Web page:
Video Game Addiction
Video game addiction is yet to be recognized by the American Medical Association, but it is still a genuine problem for many people.
One study reported in the International Journal of Mental Health and Addiction shows as much as 40 percent of online gamers admit they play video games to escape from the realities and problems of the real world.
A second study reported in Psychological Science finds that one in ten gamers under the age of 18 are considered “pathological gamers.” These players spend twice as much time gaming than non-pathological gamers do, and they receive poorer grades and suffer from attention problems.
Who Is at Risk for Developing a Video Game Addiction?
A 2016 report in International Journal of Mental Health and Addiction, shows that risk factors associated with video game addiction may include:
- Being young
- Living alone
- Not being conscientious
- Dealing with high levels of moodiness, depressed mood, anxiety, worry, fear, anger, frustration, guilt and envy, a psychosocial personality trait called neuroticism
- Having poor psychosomatic health
Signs of Video Game Addiction
Spending too much time gaming doesn’t necessarily mean you have a gaming addiction.
According to the Pew Research Center, half of American adults play video games on the computer, TV, electronic device, or a gaming console. Most of these adults play games safely and without harmful effects on their mental and physical health.
As with other addictions, video game addiction has warning signs. It is important to know these signs if you or someone you care about is a constant gamer.
Signs of a video game addition may include:
- Playing for long periods of time
- Thinking about gaming while participating in other activities
- Gaming to get away from real life problems, including depression and anxiety
- Lying to friends and family to hide gaming habits
- Feeling moody when unable to play games
- Being isolated and dropping out of social networks and giving up interests
- Migraines resulting from eye strain
- Bad hygiene
A video game addiction can have negative effects on both mood and body, especially in younger people.
Some significant concerns, especially for younger people may include:
- Sedentary Lifestyle. Hours spent being sedentary take a toll on the body and lead to problems with weight, posture and increase the risk for type 2 diabetes in children and teens.
- Lack of social involvement. Video games might be engaging but they do not prepare children for socialization. It is important to interact in the real world as this is a vital skill set.
- Concentration and attention problems. Rapid movements and fast-paced action from video games may lead to concentration problems and difficulty with prolonged attention.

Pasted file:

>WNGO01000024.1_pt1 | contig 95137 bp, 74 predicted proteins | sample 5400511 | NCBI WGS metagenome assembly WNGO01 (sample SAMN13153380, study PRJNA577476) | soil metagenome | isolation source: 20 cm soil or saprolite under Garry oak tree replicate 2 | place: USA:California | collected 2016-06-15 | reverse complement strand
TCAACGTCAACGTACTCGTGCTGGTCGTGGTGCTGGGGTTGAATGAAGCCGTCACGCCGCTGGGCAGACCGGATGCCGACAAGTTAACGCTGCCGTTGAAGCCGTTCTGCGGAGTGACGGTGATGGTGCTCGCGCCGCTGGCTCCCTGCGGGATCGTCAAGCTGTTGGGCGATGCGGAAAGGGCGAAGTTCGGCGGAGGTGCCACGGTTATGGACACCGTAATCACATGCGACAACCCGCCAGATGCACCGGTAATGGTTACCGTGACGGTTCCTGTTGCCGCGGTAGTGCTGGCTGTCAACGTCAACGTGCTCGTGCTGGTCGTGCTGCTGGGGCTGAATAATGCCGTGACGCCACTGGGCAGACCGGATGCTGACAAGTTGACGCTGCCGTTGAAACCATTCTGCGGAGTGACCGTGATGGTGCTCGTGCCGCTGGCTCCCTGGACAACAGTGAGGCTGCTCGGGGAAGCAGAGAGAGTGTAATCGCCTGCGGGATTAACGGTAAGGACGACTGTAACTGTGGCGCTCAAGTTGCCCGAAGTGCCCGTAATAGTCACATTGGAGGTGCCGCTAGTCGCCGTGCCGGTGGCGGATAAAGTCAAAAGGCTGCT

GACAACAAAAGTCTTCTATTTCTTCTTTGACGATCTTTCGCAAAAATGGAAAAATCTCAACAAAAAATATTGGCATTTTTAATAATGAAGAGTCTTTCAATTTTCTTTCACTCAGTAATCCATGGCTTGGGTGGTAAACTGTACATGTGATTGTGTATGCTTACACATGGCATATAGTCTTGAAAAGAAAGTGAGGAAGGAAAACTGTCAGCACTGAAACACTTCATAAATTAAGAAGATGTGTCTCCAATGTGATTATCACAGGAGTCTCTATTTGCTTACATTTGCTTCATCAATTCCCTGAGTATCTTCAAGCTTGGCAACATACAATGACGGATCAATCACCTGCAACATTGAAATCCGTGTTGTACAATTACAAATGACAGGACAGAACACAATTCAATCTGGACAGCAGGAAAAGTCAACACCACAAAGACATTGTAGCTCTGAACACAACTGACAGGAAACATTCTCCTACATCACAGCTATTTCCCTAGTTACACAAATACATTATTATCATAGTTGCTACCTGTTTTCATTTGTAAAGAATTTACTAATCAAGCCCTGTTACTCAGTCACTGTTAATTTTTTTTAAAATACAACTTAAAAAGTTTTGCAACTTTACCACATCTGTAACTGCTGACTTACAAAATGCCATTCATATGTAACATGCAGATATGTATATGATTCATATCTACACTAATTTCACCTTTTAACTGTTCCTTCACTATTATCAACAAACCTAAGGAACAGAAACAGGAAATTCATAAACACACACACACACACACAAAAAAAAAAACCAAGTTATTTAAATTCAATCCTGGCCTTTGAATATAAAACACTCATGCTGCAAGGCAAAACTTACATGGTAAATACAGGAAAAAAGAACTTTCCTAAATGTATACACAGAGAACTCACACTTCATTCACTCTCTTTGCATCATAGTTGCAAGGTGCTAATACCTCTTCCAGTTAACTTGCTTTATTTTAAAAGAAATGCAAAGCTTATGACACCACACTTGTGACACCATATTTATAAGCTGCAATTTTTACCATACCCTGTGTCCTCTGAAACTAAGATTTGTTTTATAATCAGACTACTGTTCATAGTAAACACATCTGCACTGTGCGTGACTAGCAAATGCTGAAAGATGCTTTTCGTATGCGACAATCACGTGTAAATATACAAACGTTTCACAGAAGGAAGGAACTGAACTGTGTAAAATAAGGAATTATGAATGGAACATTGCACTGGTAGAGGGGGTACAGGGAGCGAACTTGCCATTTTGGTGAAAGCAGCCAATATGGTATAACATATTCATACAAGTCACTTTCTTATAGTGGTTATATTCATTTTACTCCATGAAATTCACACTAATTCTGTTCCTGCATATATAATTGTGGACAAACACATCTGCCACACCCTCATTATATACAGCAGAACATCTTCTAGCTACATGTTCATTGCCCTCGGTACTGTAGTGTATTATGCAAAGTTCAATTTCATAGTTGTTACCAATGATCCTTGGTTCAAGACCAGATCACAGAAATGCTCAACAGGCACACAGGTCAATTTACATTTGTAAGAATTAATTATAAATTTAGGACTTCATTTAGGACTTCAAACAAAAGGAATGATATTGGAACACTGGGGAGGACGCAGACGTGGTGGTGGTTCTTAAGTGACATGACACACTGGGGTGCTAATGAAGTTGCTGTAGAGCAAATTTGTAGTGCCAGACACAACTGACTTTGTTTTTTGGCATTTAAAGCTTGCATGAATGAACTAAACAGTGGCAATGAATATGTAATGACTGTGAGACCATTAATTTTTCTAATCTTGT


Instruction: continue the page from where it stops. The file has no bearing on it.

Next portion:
- Increased anger, aggression and/or violence. Children and teens who spend too much time playing games of combat and violence may be more aggressive than those who do not play these games.
- Seizures. The British Medical Journal reported on the risk of seizure activity in some players. Seizures might be related to graphics, flashing lights, and colors of video games.
- Stress injuries. There has been evidence many habitual gamers have had repetitive stress injuries in their hands and wrists.
The best way to prevent a video game addiction is to manage issues that would accompany this addiction, including some of the risk factors. Setting time limits for gaming can help to minimize the potential for addiction.
It is also important to choose other activities, such as reading, housework and spending time with friends and family, over playing video games. Parents should supervise when and limit time children and teenagers play video games.
Diagnosing a Video Game Addiction
The idea of video game addiction has only recently gotten attention in the medical community. Non-substance additions are called behavioral addictions, resulting from the body’s biochemical processes induced by excessive activity.
To date, there are no specific standards for diagnosing behavioral addictions. Nonetheless, they are addictions requiring treatment – both medical and therapeutic.
If not treated, video game addiction can get out of control, causing problems in every part of your life. At its worst, the addictive behavior is too engaging to stop even with remorse and genuine desire to quit.
Treating Video Game Addiction
The same type of programs that are effective for treating substance abuse addictions are also effective in treating behavioral addictions – like a video game addiction. An effective pogrom for treating video game addiction includes:
- Diagnosis and evaluation. Addictions are often accompanied by co-occurring disorders that, if not addressed, can lead to unsuccessful treatment.
- Therapeutic support. Some patients exhibit withdrawal signs when they stop participating in addictive behaviors, including headaches, feelings of panic and anger, and insomnia. Therapeutic support can help patients focus on growth, healing and moving forward.
- Family support. It is important for family and friends to be a part of their loved one’s recovery. They can engage in support groups designed for families, as well as family sessions with the recovering person in treatment.
- Cognitive behavioral therapy (CBT). Many experts believe CBT is the best treatment for video game addiction. Therapy involves shifting thoughts and feelings and replacing them with healthier ones, ultimately changing behavior for the better.
How to Get Help
The first step in getting help is admitting you have a problem. Treatment can help you get past your video game addiction and refocus your energy on other activities instead of gaming.
If it is necessary to change your environment, treatment facilitates can provide a temporary environment to help you move past your video gaming impulses.